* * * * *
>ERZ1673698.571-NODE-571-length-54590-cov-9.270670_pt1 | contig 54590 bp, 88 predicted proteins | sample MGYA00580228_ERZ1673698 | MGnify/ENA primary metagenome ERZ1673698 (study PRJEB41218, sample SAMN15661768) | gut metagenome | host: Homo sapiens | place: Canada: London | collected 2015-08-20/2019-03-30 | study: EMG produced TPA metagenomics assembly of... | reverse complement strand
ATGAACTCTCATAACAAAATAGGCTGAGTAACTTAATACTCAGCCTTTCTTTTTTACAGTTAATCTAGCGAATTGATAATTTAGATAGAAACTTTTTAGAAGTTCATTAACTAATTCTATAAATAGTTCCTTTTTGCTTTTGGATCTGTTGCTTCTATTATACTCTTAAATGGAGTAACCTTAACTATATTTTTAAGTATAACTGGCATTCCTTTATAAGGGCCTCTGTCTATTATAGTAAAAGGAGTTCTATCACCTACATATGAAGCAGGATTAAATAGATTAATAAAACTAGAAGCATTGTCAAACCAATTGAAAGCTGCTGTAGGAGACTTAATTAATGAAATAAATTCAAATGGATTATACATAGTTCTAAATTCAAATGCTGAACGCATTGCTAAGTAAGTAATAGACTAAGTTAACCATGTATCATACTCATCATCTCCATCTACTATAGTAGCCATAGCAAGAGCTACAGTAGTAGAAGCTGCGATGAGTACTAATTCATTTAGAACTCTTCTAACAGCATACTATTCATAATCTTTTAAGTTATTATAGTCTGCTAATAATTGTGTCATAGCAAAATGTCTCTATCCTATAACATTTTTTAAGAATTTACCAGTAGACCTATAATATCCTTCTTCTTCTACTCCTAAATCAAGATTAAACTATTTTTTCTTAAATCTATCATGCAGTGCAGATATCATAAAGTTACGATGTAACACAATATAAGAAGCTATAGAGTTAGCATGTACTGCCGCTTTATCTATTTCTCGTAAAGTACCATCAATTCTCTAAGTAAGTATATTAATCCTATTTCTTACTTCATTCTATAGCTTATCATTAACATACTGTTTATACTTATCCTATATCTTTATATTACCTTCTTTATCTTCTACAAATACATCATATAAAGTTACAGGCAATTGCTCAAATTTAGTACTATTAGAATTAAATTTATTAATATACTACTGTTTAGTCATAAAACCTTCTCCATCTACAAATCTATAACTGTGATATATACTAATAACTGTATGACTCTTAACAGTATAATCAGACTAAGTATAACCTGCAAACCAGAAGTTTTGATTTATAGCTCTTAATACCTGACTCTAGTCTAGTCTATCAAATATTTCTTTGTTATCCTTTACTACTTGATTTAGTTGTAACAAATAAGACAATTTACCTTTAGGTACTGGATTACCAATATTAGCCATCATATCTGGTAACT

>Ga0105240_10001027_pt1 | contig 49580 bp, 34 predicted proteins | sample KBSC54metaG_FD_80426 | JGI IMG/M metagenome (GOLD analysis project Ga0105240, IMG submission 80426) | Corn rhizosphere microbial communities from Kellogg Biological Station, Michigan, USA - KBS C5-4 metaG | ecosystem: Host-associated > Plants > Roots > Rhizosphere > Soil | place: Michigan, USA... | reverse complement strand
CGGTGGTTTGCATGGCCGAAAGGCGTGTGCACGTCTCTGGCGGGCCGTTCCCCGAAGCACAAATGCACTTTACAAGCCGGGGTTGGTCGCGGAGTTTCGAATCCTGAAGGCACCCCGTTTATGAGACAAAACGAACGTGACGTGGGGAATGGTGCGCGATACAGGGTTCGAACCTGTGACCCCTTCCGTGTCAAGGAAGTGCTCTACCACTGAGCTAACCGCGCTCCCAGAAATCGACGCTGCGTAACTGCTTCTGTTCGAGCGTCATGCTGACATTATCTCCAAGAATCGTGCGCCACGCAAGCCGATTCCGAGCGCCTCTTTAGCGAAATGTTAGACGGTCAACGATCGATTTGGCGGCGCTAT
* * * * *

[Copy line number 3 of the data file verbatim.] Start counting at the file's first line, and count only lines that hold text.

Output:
>Ga0105240_10001027_pt1 | contig 49580 bp, 34 predicted proteins | sample KBSC54metaG_FD_80426 | JGI IMG/M metagenome (GOLD analysis project Ga0105240, IMG submission 80426) | Corn rhizosphere microbial communities from Kellogg Biological Station, Michigan, USA - KBS C5-4 metaG | ecosystem: Host-associated > Plants > Roots > Rhizosphere > Soil | place: Michigan, USA... | reverse complement strand